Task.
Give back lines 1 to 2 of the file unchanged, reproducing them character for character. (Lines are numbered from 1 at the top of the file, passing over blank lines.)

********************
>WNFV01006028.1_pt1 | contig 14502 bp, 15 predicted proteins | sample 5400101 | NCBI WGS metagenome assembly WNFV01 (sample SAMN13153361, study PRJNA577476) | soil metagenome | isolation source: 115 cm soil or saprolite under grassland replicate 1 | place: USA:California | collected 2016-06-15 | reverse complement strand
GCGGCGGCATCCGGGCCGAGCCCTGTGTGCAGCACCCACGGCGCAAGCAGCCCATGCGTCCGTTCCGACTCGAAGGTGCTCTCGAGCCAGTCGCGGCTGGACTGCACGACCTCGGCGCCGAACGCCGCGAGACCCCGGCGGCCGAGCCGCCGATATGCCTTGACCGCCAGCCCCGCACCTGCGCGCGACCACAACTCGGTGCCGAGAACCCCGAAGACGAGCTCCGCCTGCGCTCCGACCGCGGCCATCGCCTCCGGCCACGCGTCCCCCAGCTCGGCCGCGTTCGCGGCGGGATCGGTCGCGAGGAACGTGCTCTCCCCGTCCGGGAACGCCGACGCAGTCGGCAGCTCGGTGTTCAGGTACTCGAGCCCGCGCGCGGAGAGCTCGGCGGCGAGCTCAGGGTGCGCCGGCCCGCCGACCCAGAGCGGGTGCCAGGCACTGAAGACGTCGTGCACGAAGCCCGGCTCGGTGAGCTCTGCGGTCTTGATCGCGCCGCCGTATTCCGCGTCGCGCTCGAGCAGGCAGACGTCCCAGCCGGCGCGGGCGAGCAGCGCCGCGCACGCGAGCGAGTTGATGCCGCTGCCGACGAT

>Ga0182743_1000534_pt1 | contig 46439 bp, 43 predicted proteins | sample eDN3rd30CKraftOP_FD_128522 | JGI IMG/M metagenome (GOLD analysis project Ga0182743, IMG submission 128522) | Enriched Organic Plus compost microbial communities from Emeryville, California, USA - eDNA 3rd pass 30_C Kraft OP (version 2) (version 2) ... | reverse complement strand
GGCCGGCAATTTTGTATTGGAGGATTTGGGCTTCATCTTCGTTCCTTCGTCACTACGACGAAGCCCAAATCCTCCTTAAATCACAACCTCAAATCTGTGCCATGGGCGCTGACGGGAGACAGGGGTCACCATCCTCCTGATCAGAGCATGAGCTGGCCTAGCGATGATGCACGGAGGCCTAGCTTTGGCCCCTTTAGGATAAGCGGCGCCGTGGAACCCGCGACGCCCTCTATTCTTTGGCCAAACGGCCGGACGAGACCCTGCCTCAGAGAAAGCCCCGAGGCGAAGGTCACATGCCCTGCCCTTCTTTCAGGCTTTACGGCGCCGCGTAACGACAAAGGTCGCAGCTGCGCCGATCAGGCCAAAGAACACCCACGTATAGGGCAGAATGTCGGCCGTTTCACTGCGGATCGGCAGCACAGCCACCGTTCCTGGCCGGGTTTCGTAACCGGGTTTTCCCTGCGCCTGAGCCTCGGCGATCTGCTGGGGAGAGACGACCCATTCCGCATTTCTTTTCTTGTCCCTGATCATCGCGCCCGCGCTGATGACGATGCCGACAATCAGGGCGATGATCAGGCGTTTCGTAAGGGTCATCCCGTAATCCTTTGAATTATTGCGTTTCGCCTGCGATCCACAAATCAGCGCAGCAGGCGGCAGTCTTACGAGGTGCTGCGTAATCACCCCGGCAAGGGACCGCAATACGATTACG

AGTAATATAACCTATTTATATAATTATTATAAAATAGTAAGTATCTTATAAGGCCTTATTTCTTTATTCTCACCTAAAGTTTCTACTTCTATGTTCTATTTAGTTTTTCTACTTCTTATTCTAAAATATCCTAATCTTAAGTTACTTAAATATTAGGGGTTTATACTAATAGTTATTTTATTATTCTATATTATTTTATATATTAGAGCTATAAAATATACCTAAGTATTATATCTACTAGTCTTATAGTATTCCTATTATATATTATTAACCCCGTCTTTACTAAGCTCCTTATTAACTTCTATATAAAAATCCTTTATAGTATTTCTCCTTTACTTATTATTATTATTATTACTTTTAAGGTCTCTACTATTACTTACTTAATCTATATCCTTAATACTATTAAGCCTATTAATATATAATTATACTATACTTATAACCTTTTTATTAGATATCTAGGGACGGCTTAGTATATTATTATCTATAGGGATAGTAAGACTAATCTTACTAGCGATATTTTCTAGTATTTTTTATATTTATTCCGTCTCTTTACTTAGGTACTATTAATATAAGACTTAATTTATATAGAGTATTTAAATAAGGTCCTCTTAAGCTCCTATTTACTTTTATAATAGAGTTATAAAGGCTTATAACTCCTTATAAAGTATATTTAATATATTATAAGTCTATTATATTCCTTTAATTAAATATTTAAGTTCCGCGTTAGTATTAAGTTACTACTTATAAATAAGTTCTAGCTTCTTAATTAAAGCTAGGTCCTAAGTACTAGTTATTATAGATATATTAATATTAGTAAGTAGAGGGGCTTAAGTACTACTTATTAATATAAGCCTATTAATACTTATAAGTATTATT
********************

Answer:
>WNFV01006028.1_pt1 | contig 14502 bp, 15 predicted proteins | sample 5400101 | NCBI WGS metagenome assembly WNFV01 (sample SAMN13153361, study PRJNA577476) | soil metagenome | isolation source: 115 cm soil or saprolite under grassland replicate 1 | place: USA:California | collected 2016-06-15 | reverse complement strand
GCGGCGGCATCCGGGCCGAGCCCTGTGTGCAGCACCCACGGCGCAAGCAGCCCATGCGTCCGTTCCGACTCGAAGGTGCTCTCGAGCCAGTCGCGGCTGGACTGCACGACCTCGGCGCCGAACGCCGCGAGACCCCGGCGGCCGAGCCGCCGATATGCCTTGACCGCCAGCCCCGCACCTGCGCGCGACCACAACTCGGTGCCGAGAACCCCGAAGACGAGCTCCGCCTGCGCTCCGACCGCGGCCATCGCCTCCGGCCACGCGTCCCCCAGCTCGGCCGCGTTCGCGGCGGGATCGGTCGCGAGGAACGTGCTCTCCCCGTCCGGGAACGCCGACGCAGTCGGCAGCTCGGTGTTCAGGTACTCGAGCCCGCGCGCGGAGAGCTCGGCGGCGAGCTCAGGGTGCGCCGGCCCGCCGACCCAGAGCGGGTGCCAGGCACTGAAGACGTCGTGCACGAAGCCCGGCTCGGTGAGCTCTGCGGTCTTGATCGCGCCGCCGTATTCCGCGTCGCGCTCGAGCAGGCAGACGTCCCAGCCGGCGCGGGCGAGCAGCGCCGCGCACGCGAGCGAGTTGATGCCGCTGCCGACGAT